I’m not an expert on exactly how the world works, but I’m near certain of a few things.
First, human nature isn’t changing anytime soon — better to just understand and accept the dark aspects of it instead of getting upset about it.
Second, pretending certain realities don’t exist doesn’t change said realities, e.g., you can be body positive all you want but being overweight can and will kill you.
Third, deep down, you don’t want to be weak. You cling to weakness as a default because you don’t believe you can be strong. If you thought you had the strength to exert power over your own life, all of a sudden you’d be ambitious and want all the things you currently claim you don’t.
You want to take responsibility for your life. It feels better.
You want to be the main character in your story. You want to be the hero — the strong hero who overcomes challenges with courage.
How can you become this person?
Until you create a real distinction between what is and isn’t your fault, you’ll stay stuck in a weak paradigm of blame.
In short, be honest with yourself.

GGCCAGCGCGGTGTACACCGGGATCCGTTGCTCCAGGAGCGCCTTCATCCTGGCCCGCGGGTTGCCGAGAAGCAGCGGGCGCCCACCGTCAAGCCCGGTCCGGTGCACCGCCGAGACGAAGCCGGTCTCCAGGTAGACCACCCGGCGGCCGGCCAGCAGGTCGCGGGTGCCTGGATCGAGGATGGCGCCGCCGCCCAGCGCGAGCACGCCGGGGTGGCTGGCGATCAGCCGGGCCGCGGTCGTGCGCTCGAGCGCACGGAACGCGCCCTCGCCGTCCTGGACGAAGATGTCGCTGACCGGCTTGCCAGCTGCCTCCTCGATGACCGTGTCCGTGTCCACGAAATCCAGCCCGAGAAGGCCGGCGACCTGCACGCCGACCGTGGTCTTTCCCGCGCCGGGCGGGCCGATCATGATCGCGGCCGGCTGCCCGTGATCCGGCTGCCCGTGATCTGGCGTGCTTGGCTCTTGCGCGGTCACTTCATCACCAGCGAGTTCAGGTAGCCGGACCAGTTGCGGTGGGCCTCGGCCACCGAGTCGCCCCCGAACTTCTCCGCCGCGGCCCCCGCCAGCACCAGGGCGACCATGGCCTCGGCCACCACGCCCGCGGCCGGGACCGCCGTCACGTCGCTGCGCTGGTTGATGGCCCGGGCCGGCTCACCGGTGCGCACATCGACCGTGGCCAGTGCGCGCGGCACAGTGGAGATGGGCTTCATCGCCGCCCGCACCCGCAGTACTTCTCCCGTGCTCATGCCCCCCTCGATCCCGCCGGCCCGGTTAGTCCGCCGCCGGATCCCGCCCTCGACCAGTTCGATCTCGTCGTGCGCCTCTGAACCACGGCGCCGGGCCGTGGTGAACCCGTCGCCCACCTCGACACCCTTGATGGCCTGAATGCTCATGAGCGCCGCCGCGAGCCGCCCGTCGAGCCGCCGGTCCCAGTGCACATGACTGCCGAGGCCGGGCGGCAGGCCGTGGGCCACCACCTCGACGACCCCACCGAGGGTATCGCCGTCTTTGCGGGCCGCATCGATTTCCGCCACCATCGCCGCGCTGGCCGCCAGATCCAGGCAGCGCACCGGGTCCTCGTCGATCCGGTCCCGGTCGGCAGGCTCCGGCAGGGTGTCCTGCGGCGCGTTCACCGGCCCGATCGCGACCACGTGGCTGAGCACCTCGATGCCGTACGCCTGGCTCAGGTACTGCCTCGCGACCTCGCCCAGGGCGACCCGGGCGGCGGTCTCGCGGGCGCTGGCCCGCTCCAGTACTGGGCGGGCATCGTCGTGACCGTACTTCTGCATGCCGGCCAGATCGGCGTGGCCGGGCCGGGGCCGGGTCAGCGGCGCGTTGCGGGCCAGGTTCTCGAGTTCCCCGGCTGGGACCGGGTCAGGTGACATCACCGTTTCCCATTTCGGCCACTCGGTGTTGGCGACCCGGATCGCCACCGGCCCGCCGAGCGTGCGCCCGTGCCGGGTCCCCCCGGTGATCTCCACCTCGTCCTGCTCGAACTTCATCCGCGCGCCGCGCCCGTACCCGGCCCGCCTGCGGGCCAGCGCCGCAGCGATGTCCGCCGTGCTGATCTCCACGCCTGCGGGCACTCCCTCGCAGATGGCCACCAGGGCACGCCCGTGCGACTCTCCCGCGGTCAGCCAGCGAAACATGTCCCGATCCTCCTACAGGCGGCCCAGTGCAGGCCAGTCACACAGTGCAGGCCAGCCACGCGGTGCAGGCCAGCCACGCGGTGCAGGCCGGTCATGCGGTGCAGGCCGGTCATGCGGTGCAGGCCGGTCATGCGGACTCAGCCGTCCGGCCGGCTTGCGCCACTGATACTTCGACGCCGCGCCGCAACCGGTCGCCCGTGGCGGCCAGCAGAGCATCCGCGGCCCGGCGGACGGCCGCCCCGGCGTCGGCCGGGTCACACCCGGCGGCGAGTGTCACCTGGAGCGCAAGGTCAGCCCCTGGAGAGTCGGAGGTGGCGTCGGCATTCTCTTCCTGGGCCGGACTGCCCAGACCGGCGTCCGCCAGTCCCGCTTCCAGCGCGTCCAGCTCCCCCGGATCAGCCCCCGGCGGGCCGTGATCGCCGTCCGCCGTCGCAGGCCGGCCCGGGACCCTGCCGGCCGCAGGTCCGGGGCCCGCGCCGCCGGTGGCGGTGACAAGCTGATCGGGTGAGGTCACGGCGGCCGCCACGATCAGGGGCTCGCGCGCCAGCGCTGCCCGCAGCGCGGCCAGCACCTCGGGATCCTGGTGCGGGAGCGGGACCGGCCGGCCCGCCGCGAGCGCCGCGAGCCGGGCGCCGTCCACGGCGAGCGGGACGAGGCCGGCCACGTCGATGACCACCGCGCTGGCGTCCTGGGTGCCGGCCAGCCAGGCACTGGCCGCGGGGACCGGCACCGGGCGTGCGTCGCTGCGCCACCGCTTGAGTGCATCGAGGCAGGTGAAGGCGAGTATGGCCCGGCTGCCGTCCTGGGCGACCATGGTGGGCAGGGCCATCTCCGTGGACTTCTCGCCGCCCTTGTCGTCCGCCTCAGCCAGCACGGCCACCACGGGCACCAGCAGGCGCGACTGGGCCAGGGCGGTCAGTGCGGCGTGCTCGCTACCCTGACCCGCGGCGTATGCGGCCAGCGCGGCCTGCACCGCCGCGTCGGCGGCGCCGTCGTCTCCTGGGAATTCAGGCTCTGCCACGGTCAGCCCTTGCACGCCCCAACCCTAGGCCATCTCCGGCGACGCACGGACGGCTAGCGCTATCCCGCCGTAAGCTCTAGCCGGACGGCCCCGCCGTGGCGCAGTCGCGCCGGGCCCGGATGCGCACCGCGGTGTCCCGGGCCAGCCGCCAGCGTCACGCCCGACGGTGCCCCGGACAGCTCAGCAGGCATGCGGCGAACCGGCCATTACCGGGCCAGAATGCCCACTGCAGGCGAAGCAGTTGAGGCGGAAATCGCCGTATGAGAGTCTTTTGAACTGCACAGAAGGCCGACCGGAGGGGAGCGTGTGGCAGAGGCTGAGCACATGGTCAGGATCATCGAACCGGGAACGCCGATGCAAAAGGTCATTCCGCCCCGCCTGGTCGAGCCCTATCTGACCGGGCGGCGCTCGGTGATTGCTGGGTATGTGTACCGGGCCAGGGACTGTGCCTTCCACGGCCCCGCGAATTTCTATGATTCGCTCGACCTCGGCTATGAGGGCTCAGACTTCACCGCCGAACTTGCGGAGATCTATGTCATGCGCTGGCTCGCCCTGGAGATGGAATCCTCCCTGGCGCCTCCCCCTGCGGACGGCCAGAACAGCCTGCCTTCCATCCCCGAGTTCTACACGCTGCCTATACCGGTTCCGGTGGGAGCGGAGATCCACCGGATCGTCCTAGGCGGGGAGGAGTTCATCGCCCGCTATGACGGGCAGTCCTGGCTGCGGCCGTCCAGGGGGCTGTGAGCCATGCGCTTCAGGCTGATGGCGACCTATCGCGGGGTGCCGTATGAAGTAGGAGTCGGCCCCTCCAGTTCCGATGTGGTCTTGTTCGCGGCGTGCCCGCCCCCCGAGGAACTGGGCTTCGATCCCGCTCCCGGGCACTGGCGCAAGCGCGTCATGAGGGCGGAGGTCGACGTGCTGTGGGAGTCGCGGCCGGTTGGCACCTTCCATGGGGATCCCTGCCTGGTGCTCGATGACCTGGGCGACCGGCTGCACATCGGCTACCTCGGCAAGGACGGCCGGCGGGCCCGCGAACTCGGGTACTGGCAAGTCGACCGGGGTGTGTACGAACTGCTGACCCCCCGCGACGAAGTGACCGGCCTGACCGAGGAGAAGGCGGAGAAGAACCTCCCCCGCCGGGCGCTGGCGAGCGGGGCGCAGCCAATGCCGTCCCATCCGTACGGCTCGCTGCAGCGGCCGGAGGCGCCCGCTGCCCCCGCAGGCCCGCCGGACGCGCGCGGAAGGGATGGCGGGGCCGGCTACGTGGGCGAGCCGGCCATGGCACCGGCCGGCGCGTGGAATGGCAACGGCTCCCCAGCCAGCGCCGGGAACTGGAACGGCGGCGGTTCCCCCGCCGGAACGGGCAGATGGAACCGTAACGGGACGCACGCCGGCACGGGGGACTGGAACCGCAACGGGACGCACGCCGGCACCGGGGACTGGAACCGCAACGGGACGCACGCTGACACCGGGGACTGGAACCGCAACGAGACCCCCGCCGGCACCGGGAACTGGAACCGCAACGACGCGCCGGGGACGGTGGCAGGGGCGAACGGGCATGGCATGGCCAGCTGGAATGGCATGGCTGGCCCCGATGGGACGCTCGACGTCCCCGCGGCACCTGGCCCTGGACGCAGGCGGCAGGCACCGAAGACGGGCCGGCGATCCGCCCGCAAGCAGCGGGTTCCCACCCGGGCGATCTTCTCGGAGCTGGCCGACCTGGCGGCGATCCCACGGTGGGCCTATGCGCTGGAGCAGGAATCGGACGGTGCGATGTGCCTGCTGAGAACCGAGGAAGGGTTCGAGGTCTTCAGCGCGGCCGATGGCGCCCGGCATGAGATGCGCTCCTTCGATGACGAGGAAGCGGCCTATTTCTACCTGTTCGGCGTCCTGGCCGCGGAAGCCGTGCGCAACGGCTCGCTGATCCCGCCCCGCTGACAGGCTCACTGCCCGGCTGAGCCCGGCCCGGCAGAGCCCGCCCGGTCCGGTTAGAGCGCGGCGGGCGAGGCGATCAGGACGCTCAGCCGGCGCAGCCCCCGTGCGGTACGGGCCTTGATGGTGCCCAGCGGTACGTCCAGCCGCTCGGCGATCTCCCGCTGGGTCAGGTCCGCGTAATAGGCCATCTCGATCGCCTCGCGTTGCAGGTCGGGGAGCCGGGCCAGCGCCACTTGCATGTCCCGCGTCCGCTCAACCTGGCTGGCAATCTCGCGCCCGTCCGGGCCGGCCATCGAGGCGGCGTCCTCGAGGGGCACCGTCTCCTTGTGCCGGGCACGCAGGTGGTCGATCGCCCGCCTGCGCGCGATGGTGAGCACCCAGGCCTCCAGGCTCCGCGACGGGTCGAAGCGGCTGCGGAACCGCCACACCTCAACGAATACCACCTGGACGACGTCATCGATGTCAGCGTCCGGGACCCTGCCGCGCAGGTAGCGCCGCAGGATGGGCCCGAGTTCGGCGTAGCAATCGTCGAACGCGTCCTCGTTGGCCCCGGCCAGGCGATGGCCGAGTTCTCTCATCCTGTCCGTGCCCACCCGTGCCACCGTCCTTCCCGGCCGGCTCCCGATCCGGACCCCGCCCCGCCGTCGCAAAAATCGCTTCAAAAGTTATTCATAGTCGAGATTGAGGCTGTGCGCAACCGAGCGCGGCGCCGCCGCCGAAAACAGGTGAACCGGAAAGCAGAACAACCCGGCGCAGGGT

Yes, you might lack resources that others have, but are you totally destitute and wholly incapable of scraping some resources or ideas to change your life? Probably not.
Yes, you might belong to a marginalized class. Marginalization definitely exists. But is said marginalization the only reason why you’re not succeeding in life? Probably not. I’m a black male writer, my business coach is a woman, I learned everything I know about blogging from a paraplegic mastermind, one of my favorite marketing experts is a woman who lives in Saudi Arabia — not exactly a feminist country. I can do this all day.
Sure, maybe parts of your life really aren’t your fault and really do keep you held back, but what are you going to do now? How does reflecting on the past in a negative way help you? How does feeling like a victim actually, tangibly help you?
You have to snap out of your delusion long enough to understand the real role you play in your own circumstances. Most people know they’re full of shit deep down, but they’re good at burying it. You’re good at burying it.
Unearth the truth and use it.
I’ve talked about this often in articles I’ve written about building confidence.